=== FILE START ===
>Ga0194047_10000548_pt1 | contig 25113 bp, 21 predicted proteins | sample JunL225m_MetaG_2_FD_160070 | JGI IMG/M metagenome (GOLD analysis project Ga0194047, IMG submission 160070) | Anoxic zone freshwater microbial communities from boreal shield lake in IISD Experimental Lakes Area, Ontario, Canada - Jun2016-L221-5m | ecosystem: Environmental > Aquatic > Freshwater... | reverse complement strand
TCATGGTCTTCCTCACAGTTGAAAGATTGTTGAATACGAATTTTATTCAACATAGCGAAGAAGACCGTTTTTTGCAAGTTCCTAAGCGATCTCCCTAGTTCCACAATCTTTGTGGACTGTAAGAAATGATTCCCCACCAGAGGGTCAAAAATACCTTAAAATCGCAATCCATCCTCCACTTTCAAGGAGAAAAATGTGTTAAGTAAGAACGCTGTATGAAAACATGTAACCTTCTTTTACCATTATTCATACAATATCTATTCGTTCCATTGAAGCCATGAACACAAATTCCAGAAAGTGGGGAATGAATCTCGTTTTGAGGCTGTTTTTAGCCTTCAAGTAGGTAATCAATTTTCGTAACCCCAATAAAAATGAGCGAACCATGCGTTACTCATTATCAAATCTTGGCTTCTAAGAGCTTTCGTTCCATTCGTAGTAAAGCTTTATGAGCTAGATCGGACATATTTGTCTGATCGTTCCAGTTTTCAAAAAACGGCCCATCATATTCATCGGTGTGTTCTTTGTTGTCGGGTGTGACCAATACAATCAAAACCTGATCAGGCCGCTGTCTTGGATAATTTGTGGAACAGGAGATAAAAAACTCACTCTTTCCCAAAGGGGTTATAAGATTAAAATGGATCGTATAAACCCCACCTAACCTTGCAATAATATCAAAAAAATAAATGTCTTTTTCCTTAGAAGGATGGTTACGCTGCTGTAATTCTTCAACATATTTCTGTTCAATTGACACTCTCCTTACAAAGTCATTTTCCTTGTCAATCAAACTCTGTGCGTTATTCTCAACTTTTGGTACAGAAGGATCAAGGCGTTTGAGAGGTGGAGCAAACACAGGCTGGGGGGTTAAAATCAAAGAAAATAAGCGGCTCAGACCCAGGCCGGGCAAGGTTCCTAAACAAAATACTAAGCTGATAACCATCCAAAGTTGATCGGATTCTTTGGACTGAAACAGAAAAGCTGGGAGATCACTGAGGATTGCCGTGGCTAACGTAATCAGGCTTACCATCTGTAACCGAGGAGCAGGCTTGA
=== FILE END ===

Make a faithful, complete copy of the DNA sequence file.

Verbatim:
>Ga0194047_10000548_pt1 | contig 25113 bp, 21 predicted proteins | sample JunL225m_MetaG_2_FD_160070 | JGI IMG/M metagenome (GOLD analysis project Ga0194047, IMG submission 160070) | Anoxic zone freshwater microbial communities from boreal shield lake in IISD Experimental Lakes Area, Ontario, Canada - Jun2016-L221-5m | ecosystem: Environmental > Aquatic > Freshwater... | reverse complement strand
TCATGGTCTTCCTCACAGTTGAAAGATTGTTGAATACGAATTTTATTCAACATAGCGAAGAAGACCGTTTTTTGCAAGTTCCTAAGCGATCTCCCTAGTTCCACAATCTTTGTGGACTGTAAGAAATGATTCCCCACCAGAGGGTCAAAAATACCTTAAAATCGCAATCCATCCTCCACTTTCAAGGAGAAAAATGTGTTAAGTAAGAACGCTGTATGAAAACATGTAACCTTCTTTTACCATTATTCATACAATATCTATTCGTTCCATTGAAGCCATGAACACAAATTCCAGAAAGTGGGGAATGAATCTCGTTTTGAGGCTGTTTTTAGCCTTCAAGTAGGTAATCAATTTTCGTAACCCCAATAAAAATGAGCGAACCATGCGTTACTCATTATCAAATCTTGGCTTCTAAGAGCTTTCGTTCCATTCGTAGTAAAGCTTTATGAGCTAGATCGGACATATTTGTCTGATCGTTCCAGTTTTCAAAAAACGGCCCATCATATTCATCGGTGTGTTCTTTGTTGTCGGGTGTGACCAATACAATCAAAACCTGATCAGGCCGCTGTCTTGGATAATTTGTGGAACAGGAGATAAAAAACTCACTCTTTCCCAAAGGGGTTATAAGATTAAAATGGATCGTATAAACCCCACCTAACCTTGCAATAATATCAAAAAAATAAATGTCTTTTTCCTTAGAAGGATGGTTACGCTGCTGTAATTCTTCAACATATTTCTGTTCAATTGACACTCTCCTTACAAAGTCATTTTCCTTGTCAATCAAACTCTGTGCGTTATTCTCAACTTTTGGTACAGAAGGATCAAGGCGTTTGAGAGGTGGAGCAAACACAGGCTGGGGGGTTAAAATCAAAGAAAATAAGCGGCTCAGACCCAGGCCGGGCAAGGTTCCTAAACAAAATACTAAGCTGATAACCATCCAAAGTTGATCGGATTCTTTGGACTGAAACAGAAAAGCTGGGAGATCACTGAGGATTGCCGTGGCTAACGTAATCAGGCTTACCATCTGTAACCGAGGAGCAGGCTTGA